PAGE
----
5 things to know for your day -- Tuesday, January 28

A deep freeze sends the South shuddering. Obama faces a big test. And a folk icon passes away.

It's Tuesday, and here are the "5 Things to Know for Your New Day."


The big chill: The Deep South will be in the deep freeze. The Big Easy will become the Big Icy. And Hotlanta will be more like Hurtlanta. It'll be brrrrutally cold today, folks. C-O-L-D!! As in French Quarter-shutting-down cold. As in the world's busiest airport-canceling-hundreds-of-flights cold. As in, the polar vortex-don't-play cold. So bundle up, stock up and stay safe. If you hit the road, take a fully charged cell phone. And if you go to the store, don't be greedy -- save a loaf for your fellow man.


A defining test: This time last year, President Obama laid out several priorities in his State of the Union address. How many did he get through Congress? Zip. Congress ignored his calls for a new jobs program, for new gun controls and for sweeping immigration reform. That's why tonight's address is a biggie. Can Obama rebuild his standing? Force action on some of his priorities? Or will this be another year of gridlock -- a gateway to "lame duck" status?


"God's will will be done": That's Jonathan Ferrell's mother, Georgia, after a second grand jury indicted the cop who shot her unarmed son to death. The word "second" is important here. The first one refused to. You may remember the case: Officer Randall Kerrick of the Charlotte-Mecklenburg PD fatally shot Ferrell after a woman -- home alone with her 1-year-old child -- called 911 and reported someone was trying to break down her front door. This was last September, and Ferrell was reportedly seeking help after a car crash. Last week, a grand jury declined to indict Kerrick. But prosecutors sent the case back. And yesterday, the officer was indicted on a voluntary manslaughter charge.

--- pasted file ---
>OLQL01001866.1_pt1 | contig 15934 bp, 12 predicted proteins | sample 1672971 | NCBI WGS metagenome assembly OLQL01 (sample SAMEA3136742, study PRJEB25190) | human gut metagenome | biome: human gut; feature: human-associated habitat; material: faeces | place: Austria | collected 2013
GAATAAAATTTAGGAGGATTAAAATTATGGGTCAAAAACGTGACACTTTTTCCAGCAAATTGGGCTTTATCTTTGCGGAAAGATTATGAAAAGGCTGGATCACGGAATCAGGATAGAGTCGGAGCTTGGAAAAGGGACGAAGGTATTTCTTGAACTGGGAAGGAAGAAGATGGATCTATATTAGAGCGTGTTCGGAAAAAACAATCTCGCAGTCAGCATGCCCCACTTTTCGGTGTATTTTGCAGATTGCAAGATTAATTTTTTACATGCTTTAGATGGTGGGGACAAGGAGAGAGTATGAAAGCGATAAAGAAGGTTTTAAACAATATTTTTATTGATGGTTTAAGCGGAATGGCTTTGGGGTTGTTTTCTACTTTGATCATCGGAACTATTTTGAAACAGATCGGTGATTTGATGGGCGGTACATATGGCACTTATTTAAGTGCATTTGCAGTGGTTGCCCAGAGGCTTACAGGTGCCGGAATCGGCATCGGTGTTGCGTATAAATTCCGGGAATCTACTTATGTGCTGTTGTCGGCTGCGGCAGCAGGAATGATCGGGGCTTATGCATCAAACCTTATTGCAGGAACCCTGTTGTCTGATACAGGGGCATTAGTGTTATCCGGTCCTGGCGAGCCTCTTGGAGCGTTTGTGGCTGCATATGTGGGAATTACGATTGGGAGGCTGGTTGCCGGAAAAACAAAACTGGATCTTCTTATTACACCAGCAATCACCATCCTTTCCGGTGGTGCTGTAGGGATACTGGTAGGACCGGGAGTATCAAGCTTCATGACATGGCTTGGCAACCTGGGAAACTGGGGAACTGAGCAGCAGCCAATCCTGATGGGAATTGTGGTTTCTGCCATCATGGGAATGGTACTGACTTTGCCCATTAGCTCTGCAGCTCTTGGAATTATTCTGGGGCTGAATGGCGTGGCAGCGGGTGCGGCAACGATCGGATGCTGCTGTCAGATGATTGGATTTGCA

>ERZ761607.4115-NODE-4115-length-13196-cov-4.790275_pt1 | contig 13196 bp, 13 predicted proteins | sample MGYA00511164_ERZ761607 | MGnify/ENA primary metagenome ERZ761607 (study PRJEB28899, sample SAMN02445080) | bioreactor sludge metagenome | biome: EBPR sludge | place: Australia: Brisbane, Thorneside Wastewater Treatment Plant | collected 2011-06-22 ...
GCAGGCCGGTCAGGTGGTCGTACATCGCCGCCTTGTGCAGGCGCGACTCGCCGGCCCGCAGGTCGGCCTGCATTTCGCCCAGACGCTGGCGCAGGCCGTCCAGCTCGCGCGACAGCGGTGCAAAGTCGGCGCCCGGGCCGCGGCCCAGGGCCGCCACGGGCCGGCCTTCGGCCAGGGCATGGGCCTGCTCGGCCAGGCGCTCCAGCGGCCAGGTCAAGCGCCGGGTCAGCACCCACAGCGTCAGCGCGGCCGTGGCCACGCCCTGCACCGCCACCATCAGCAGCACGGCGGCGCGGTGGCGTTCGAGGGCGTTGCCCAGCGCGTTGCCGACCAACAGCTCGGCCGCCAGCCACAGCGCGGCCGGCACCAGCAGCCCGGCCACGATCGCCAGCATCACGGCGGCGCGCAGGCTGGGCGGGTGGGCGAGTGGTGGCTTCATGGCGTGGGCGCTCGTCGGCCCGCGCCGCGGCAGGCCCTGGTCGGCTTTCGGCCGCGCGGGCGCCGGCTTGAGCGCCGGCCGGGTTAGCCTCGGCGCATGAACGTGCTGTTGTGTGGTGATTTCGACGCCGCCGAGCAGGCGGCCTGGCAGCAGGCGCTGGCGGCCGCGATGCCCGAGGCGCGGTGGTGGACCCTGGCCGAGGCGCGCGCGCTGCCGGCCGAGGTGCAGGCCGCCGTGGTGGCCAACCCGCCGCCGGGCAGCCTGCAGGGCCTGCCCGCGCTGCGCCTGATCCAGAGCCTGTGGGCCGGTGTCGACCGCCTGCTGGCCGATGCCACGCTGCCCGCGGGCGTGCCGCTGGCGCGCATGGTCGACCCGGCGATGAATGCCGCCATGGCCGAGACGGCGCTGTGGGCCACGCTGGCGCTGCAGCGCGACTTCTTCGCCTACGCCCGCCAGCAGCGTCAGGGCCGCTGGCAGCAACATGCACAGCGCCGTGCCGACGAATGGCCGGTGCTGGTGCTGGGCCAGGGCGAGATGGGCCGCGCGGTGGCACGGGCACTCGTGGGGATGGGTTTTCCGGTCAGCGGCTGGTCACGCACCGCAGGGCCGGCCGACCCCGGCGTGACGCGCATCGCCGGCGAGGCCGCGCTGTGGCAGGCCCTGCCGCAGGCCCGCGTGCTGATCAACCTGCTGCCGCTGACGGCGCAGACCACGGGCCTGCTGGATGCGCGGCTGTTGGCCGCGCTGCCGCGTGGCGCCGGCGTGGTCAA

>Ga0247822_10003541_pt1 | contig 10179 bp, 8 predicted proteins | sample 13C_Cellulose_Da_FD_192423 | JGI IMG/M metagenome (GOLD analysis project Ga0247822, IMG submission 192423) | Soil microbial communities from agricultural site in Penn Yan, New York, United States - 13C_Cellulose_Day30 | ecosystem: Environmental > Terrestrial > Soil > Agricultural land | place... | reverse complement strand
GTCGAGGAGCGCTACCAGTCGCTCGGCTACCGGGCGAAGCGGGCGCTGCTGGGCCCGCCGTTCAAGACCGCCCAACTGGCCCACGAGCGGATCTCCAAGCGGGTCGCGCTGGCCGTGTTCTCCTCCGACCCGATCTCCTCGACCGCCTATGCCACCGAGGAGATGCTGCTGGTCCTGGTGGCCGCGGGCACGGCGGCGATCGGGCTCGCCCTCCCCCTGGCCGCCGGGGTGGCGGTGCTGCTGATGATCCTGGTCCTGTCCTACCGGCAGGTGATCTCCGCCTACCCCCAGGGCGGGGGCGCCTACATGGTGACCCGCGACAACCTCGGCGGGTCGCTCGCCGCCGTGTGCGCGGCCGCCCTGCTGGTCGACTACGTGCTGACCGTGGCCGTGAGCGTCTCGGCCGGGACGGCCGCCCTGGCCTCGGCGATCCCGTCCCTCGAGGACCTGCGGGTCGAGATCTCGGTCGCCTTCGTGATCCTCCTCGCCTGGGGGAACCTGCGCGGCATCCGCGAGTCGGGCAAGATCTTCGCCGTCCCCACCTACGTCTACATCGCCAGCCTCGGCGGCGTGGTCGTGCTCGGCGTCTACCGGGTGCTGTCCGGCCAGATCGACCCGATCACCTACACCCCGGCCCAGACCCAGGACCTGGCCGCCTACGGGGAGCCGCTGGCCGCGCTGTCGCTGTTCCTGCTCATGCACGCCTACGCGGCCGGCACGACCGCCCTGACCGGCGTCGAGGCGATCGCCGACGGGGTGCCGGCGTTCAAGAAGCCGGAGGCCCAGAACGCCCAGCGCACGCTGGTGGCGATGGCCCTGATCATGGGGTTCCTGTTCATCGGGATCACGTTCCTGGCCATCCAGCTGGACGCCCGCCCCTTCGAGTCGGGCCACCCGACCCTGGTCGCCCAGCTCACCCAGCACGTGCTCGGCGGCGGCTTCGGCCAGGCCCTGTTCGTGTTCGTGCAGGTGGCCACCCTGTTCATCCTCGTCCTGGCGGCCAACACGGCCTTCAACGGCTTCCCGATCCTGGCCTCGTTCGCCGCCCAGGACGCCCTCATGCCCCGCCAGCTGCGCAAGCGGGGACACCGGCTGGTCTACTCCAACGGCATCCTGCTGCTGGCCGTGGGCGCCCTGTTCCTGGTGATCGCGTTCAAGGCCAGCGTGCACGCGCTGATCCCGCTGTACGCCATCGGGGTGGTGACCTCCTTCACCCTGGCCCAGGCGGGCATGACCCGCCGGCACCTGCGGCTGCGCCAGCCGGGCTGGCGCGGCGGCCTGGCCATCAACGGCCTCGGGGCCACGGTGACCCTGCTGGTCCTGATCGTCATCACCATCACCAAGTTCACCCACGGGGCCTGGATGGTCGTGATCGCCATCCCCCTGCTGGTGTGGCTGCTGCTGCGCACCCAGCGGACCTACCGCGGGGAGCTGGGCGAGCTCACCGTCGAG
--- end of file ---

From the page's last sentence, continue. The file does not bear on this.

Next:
A complicated case: Sasha Menu Courey was a freshman on the University of Missouri swim team when she was allegedly raped by a football player. Her parents say she told a campus nurse and a campus doctor about it, but the school didn't investigate. The school says it wasn't told about the suspected attack because one of its policies doesn't allow staffers to report sexual assaults without a victim's consent. Courey committed suicide in 2011. And now, after a piece by ESPN's "Outside the Lines," the school has referred the case to the Columbia PD for investigation.


An icon passes: He was an iconoclast. A legend. A tireless activist who gave voice to the voiceless until the very end. Pete Seeger, the man considered the father of folk music and who inspired legions of activist singer-songwriters, died yesterday. His grandson told CNN that the 94-year-old singer died of natural causes. Regardless of how old you are, there's bound to be one Pete Seeger song or another that has touched you, roused you to action or, at the very least, prompted you to hum along: "Where have all the flowers gone," "Guantanamera," "Turn, turn, turn." We learned of Seeger's death early this morning. And the tributes and tweets followed almost immediately.

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